Tuesday, July 28, 2015

Critical Realism and Christian Realism: How to Move From Science to Theology

Below is a copy of the handout for my upcoming presentation  at the Univ. of Notre Dame on critical realism in science and religion. It is one of a number of papers at the New Conversations in Science and Religion: What Difference Might Critical Realist Philosophy Make? conference.

You can follow the thread of my exposition from the quotations below perhaps. From them, you will surmise that I am defending critical realism as a generalized cognitionally based epistemology that can describe how science and theology operate in a way in which they resemble one another. McMullin's theory of retroduction, which I described in my doctoral dissertation, is complemented by Lonergan's understanding of judgment. In both cases, against empiricist and idealist accounts of knowledge, judgment occurs as the result of two distinct processes. There is both a creative, imaginative and constructive process producing hypotheses and also a verification of these hypotheses through experimentation. Or, in the case of theology, there are insights that come from recognizing divine revelation at work in scripture and religious experience. The verification of these insights comes in the formulation of doctrines and the process of their evaluation in new linguistic and cultural contexts.

New Conversations in Science and Religion: What Difference Might Critical Realist Philosophy Make? University of Notre Dame. July 30-31, 2015

1. “Science must not impose any philosophy any more than the telephone must tell us what to say.” G.K. Chesterton

2. “What happens in philosophy of science reflects at the second level what happens in science itself. That is, it is empirically discovered in scientific practice that certain kinds of evaluative procedures or of epistemic demands… are effective in bringing about the broadly-stated goals of science.  Then a theory of a broadly philosophical sort is brought about to account for this.” Ernan McMullin, “The Goals of Natural Science” in Proceedings and Addresses of the American Philosophical Association Vol. 58, No. 1 (Sep., 1984), pp. 37-64, 57.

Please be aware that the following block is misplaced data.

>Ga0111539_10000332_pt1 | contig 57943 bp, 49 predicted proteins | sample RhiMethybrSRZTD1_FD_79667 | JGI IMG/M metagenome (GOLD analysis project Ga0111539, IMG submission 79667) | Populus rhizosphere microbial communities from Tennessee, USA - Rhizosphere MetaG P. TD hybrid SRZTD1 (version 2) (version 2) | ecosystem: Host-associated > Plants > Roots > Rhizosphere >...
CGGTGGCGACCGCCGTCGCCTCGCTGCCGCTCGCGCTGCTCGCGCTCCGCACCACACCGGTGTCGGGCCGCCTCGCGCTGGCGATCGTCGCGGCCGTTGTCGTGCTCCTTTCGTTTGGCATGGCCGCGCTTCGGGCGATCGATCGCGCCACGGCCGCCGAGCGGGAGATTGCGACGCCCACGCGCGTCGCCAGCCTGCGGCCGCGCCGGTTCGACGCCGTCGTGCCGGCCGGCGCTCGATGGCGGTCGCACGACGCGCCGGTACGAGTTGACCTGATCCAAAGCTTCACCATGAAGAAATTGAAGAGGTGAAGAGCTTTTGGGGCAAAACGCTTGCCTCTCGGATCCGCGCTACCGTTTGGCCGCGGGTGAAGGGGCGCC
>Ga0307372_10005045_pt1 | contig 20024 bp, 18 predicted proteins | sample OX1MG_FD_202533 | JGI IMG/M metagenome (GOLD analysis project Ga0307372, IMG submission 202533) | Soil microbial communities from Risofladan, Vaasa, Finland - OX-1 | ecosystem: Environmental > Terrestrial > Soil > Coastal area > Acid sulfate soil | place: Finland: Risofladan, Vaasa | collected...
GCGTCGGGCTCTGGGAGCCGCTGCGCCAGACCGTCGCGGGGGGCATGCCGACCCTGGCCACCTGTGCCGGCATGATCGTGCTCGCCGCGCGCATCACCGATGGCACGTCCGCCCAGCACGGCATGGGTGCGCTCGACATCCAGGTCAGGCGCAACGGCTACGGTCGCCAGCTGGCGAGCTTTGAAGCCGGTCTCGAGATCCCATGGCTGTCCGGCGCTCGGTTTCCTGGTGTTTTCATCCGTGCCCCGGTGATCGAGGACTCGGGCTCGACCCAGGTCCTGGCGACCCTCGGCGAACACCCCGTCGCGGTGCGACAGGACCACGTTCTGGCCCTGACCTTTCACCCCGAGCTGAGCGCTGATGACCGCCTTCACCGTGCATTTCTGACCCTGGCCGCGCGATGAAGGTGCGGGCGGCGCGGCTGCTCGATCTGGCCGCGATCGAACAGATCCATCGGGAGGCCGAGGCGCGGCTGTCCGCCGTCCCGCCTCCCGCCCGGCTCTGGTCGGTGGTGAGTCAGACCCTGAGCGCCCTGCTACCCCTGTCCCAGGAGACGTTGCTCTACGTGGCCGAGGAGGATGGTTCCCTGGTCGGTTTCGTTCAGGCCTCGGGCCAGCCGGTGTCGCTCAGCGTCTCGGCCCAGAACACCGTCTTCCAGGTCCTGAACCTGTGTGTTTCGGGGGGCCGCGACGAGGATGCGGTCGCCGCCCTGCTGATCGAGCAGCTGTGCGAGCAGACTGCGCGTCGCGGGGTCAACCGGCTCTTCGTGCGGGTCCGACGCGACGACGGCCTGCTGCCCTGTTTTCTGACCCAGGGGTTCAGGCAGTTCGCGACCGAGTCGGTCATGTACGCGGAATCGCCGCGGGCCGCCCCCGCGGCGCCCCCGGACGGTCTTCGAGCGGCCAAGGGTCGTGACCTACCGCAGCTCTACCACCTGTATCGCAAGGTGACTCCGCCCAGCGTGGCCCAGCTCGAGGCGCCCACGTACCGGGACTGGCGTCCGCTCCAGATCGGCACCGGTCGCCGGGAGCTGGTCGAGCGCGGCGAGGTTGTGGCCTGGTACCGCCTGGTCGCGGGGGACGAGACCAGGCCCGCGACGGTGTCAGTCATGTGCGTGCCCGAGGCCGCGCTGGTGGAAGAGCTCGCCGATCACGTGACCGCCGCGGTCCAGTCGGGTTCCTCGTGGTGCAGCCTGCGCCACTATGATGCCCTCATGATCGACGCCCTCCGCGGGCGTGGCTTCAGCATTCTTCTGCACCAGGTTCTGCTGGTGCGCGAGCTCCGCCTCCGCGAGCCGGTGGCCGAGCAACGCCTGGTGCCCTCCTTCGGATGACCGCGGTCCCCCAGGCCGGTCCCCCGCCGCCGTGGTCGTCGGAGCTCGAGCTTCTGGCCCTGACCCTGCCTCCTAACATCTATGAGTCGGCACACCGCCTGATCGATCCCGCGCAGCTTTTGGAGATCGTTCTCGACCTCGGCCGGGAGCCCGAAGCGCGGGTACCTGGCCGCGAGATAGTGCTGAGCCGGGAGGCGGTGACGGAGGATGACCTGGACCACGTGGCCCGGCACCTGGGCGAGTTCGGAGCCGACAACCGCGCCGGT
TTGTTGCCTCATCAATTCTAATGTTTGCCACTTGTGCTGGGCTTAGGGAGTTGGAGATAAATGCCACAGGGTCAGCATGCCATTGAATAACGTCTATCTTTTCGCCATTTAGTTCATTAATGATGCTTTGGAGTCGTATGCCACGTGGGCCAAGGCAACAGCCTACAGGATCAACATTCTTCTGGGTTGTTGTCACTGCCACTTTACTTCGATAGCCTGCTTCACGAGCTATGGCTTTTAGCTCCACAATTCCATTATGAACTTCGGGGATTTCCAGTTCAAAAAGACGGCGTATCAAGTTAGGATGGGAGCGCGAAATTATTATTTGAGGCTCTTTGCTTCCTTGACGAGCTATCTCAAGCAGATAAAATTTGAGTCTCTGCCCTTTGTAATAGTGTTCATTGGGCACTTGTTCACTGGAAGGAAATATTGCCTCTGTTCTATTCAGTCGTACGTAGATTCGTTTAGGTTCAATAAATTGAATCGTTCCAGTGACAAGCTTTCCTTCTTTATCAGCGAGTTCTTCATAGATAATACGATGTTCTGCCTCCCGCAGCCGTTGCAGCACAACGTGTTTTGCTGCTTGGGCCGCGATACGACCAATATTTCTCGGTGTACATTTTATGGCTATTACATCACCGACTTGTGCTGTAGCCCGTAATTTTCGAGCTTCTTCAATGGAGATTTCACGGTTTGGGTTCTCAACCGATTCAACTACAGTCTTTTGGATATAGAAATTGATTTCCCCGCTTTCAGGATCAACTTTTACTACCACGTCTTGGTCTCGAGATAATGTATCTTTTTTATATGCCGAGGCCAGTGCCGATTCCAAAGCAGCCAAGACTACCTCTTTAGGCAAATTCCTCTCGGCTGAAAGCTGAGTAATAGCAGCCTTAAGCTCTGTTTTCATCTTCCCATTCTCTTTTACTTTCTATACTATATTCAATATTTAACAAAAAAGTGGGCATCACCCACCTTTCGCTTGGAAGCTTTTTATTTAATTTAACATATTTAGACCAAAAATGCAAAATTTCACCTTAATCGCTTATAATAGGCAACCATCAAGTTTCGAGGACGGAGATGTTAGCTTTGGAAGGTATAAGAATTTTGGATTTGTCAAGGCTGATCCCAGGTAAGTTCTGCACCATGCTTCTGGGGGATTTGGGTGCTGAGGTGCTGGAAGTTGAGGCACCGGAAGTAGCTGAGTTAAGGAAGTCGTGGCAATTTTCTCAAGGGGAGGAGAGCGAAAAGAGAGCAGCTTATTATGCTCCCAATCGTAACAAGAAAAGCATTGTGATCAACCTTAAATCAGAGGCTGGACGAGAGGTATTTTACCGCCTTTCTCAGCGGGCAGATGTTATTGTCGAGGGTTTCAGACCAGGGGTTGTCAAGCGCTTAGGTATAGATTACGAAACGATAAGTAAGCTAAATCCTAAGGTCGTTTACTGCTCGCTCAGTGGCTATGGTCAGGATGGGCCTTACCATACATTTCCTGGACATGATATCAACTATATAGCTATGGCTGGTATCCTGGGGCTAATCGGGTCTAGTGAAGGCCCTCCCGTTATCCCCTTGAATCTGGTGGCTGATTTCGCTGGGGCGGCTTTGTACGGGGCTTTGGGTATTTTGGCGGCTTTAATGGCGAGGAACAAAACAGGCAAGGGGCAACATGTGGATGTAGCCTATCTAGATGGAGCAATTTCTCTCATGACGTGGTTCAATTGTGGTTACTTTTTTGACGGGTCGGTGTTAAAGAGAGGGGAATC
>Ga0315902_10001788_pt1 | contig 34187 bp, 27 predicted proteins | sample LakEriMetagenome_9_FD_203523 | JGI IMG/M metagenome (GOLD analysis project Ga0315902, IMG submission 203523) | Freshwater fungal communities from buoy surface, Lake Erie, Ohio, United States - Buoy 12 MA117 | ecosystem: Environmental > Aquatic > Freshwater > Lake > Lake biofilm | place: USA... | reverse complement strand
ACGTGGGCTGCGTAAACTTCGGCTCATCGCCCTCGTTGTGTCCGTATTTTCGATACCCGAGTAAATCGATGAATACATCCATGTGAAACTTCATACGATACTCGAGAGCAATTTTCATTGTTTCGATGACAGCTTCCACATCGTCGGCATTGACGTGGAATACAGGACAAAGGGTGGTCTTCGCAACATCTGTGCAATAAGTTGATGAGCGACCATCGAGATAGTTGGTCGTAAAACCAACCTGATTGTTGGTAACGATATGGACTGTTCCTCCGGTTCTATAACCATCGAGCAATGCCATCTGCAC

3. “referring successfully to an entity, say an electron, can be achieved by affirming that one is referring to that which causes (say) this cloud chamber track to take such and such a path. And this can be achieved without knowing what electrons are ‘in themselves’. Given the parallel between the use of models and metaphors in scientific and theological language, it seems to me to be equally legitimate to affirm that God can be ‘that which causes this particular experience now (or in the past) in me (or others)” Arthur Peacocke, “Intimations of Reality: Critical realism in science and religion” in Religion and Intellectual Life 2 (4) Summer 1985, 7-26, 22

4. If there is such a thing as orthodoxy in the religion-and-science field, critical realism is one of its dogmas. This privileged position is undeserved. Critical realism suffers from at least two fundamental defects. First, its presupposed cognitive psychology entails that the cognitive value of both religious and scientific discourse is strictly indeterminable. Second, critical realism’s presupposed psychology forecloses future cognitive scientific inquiry in the name of a preconceived idea about the nature of human cognition.” Wesley Robbins, “Pragmatism, Critical Realism and the Cognitive Value of Religion and Science” Zygon: Journal of Science and Religion vol. 34, no. 4 (December 1999) 655-666, 656.

5. “Peirce was the first to say straightforwardly that to deduction and induction, we must add a third (which he variously named abduction, hypothesis, retroduction) if we are to categorize properly what it is that makes science. Abduction is the move from evidence to hypothesis; it is ‘the provisional adoption of a [testable] hypothesis’…(85) As a process of inference, it is not rule-governed as deduction is, nor regulated by technique as induction is. Its criteria, like coherence, empirical adequacy, fertility are more of an oblique sort. They leave room for disagreement, sometimes long-lasting disagreement. Yet they also allow controversies to be adjudicated and eventually resolved. (92) Let us agree to call the entire process retroduction. [It] is a continuing process that begins with the first regularity to be explained or anomaly to be explained away…The product of retroduction is theory or causal explanation. It is distinct from empirical law, the product of the simpler procedure of induction. (93) Ernan McMullin, The Inference that Makes Science (Marquette Univ. Press, 1992).

6. “Doctrines express judgments of fact and judgments of value. They are concerned, then, with the affirmations and negations not only of dogmatic theology but also of moral, ascetical, mystical, pastoral, and any similar branch. Such doctrines stand within the horizon of foundations. They have their precise definition from dialectic, their positive wealth of clarification and development from history, their grounds in the interpretation of the data proper to theology.” Bernard Lonergan, Method in Theology (Univ. of Toronto Press, 2003, 1971), 132